Ukhanyo Science Lab – bucking the national trend in science education
The recent release of the World Economic Forum’s (WEF) “Global Information Technology Report 2014” has been making the headlines in South Africa today. It is a weighty document, but the one finding reported that has caused most concern to South African’s is that the quality of South Africa’s maths and science education places it last out of 148 countries considered. On the face of it this is a damning statistic, but the Department of Basic Education (DBE) has been quick to dismiss the significance of the report’s conclusions.
#The report is not a credible or accurate reflection of the state of education in South Africa.
— Dep. Basic Education (@DBE_SA) June 3, 2014
The DBE pointed out that the report’s conclusions were not based on the results of any testing or assessments at schools, but were the opinions of business executives. Selected business leaders were asked to comment on the quality of maths and science education in the country. Of course as the employers of school leavers there is every reason for the business leaders interviewed to express an opinion. With business leaders in Haiti, Chad and Lesotho ranking their science teaching higher than we do in South Africa, there is clearly some cause for concern here. The debate looks set to continue but there remains little doubt that there are serious shortcomings in the quality of science and maths education in South Africa. We know from our bursary scheme that mathematics is often the subject area that students struggle most with, and require most extra tuition, after leaving school for further education.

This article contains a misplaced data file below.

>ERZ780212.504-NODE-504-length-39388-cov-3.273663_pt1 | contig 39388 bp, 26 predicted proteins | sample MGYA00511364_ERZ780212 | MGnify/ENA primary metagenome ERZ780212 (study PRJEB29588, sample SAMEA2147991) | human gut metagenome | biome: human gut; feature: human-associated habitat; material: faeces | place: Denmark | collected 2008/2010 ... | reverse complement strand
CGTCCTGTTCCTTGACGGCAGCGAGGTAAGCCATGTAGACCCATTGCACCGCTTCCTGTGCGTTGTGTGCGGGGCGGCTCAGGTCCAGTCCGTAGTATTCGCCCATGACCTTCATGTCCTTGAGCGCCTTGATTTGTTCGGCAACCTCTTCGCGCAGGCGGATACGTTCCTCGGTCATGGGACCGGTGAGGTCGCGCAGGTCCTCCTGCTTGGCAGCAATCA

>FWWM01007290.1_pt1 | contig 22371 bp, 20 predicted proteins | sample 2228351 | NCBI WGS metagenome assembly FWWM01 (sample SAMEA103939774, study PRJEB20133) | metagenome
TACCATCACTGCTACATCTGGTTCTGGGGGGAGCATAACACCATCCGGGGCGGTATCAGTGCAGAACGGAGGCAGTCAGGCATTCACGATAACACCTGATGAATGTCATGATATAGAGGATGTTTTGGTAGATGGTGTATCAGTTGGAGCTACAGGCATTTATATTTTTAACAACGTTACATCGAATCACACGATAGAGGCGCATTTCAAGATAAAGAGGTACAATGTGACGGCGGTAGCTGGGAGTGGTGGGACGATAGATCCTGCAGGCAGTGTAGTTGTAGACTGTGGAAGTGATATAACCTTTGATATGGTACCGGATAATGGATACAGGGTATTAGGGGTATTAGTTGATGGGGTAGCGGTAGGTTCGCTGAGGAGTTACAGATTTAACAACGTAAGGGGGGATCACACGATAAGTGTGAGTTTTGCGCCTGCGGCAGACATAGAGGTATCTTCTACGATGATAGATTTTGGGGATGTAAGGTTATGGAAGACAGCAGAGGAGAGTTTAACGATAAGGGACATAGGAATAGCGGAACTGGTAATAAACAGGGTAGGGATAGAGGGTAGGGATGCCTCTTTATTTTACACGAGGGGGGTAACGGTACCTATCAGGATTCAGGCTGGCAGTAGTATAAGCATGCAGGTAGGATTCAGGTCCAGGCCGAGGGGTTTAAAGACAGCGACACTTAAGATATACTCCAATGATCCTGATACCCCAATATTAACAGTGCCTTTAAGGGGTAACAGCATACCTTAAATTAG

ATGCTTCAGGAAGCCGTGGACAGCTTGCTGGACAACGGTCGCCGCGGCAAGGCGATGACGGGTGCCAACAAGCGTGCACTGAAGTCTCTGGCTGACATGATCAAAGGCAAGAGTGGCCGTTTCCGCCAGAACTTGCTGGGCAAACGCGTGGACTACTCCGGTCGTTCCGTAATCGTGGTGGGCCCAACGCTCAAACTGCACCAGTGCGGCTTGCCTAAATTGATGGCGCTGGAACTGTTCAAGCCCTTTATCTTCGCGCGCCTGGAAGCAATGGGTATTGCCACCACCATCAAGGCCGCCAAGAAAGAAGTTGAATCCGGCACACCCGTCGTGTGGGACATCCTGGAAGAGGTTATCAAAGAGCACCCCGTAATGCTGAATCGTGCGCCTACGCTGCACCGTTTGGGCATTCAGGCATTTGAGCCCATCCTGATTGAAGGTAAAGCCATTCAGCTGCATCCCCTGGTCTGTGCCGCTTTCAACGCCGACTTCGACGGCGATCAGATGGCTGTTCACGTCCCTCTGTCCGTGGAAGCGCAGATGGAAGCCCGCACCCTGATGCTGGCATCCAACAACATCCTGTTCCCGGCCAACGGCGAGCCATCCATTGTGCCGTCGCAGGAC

Fortunately we are confident that many Masiphumelele students are getting a strong grounding in science due to the success of our Science Lab programme. The project, which has been running since 2011, has provided Ukhanyo Primary School with exceptional science learning facilities. The project leader, Fran Loudon, has committed three years to the project during which time the qualified science teacher has transferred her skills to the school’s teaching staff. Science is a subject area that is now delivered with confidence and enthusiasm.
There is definitely an interest in science subjects among the school children of Masiphumelele, as we know from the large number of school leavers approaching Masicorp for bursary support to study science subjects at university. We currently have students taking biotechnology, pharmacy, mechanical engineering and agricultural sciences. There maybe problems in science teaching nationally, but we are making great strides to rectify this in Masiphumelele.
Bravo Paul, so quick off the mark.
Indeed – and there is a Maths Lab planned to be up and running very shortly along the same lines – we have everything in place including volunteer maths teachers, and we are busy fundraising for this. Lucky old Ukhanyo!
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